So it looks like there’s too much fabric where the edges of rows meet up with ends of rows (I really can’t think of a better way of phrasing that). What kind of fix were you thinking? Row gauge/stitch pattern?

    I went back to look at the pattern shot, and it looks like there’s hardly any scallop to the edge, like the leading edge of 3 (etc) was pulled out as much as possible. Have you considered blocking what you’ve got?

  9. Wannietta

    If blocking does not help, then you need only come up with a story that explains (in great detail with no verifiable elements) why The Blanket must never be seen laying flat. It can be tucked bunchily around the baby, artfully (yet casually) laid to rest on the floor/bed/chair, or cleverly folded to hide any offending puckers (provide a diagram to recipients with vague references to consequences if the folding instructions are not followed to the letter). I know that if we (the Royal We that means “you”) give this some thought it will be the start of the Knitted Q Blanket Urban Legend, putting the “boyfriend sweater” legend to shame.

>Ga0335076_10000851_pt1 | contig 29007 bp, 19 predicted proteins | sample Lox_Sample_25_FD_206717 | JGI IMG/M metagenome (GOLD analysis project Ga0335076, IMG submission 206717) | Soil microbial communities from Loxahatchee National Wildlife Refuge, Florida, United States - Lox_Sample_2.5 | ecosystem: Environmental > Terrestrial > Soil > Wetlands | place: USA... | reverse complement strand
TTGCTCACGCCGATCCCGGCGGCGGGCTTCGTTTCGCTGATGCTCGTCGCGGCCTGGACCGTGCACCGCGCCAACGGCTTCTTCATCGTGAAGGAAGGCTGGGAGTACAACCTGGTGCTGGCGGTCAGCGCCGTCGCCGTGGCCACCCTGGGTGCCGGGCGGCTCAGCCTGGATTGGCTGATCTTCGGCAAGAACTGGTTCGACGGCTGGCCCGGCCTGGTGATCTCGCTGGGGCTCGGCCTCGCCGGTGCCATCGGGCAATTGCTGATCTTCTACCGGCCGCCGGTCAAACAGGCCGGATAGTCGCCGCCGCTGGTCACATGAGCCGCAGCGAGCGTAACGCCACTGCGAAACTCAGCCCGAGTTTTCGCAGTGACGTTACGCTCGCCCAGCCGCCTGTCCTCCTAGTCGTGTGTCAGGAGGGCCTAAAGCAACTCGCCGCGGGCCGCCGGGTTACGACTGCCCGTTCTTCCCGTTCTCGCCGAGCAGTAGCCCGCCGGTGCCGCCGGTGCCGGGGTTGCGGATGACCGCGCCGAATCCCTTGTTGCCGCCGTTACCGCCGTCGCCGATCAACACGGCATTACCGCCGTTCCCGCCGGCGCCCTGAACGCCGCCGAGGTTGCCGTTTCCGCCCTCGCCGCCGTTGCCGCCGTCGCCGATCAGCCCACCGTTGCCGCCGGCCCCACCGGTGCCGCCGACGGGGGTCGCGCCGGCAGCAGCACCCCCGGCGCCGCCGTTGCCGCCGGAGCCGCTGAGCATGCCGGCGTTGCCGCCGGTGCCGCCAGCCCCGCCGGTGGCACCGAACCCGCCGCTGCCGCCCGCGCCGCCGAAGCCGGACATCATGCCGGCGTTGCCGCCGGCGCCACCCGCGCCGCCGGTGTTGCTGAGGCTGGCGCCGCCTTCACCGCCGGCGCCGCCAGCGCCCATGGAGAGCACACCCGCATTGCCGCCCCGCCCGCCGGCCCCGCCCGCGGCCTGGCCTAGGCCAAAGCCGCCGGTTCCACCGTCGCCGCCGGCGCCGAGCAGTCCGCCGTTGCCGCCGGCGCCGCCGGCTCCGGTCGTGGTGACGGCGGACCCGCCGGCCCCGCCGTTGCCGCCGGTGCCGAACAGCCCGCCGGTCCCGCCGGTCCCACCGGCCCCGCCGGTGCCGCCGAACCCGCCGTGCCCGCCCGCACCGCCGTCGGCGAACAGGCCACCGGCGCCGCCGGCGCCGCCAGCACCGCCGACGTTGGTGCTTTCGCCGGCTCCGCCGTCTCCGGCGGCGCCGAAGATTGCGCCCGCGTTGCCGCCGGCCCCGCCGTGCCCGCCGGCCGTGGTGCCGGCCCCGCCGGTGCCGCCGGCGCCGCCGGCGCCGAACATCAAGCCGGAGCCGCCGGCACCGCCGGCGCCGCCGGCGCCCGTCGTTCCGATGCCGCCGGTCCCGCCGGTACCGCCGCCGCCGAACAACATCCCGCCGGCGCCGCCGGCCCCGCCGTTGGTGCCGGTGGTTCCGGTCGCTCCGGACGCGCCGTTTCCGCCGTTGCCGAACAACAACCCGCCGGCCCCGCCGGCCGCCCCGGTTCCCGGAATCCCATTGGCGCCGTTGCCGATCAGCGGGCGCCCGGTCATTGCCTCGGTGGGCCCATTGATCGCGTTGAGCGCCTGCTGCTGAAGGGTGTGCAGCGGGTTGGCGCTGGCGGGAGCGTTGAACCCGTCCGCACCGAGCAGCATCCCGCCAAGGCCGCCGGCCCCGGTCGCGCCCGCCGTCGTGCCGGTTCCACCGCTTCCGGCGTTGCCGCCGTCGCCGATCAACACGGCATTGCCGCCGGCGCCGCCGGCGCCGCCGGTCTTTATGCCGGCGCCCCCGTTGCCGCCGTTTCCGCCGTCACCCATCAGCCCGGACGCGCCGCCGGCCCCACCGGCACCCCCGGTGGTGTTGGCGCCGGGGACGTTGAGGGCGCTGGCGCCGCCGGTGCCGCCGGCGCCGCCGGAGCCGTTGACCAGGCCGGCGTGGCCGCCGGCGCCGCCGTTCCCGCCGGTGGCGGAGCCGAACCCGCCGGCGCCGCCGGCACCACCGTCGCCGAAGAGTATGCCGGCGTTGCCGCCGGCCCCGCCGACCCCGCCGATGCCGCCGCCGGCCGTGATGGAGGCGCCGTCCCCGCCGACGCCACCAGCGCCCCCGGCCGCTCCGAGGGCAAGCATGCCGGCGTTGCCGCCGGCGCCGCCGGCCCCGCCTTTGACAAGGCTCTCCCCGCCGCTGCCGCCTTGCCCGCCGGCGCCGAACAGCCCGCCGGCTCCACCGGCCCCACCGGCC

10. Zarah

    I feel your pain — how frustrating to follow a pattern “to the T” and then have a problem like this? Especially when you don’t discover the problem until there are sooooo many stitches under the bridge.

  11. Cara

    Ugh. I am so sad. More for you than me, but still. I loved this blanket. Thank you for your efforts – whatever you decide to do with it.

    For the record, I agree that the recipient won’t care about the puckers, but like you, I would care about the puckers.

  12. Angela

    I agree with the others. I think you should just finish it off and see what it looks like. If it still puckers, then block the bejeezus out of it so at it’s at least presentable when you gift it. And then any pucker that occurs after use and washing.. technically can’t be your fault. I mean what are the chance that the blanket will be laid out totally flat anyways, right?

  13. Agnes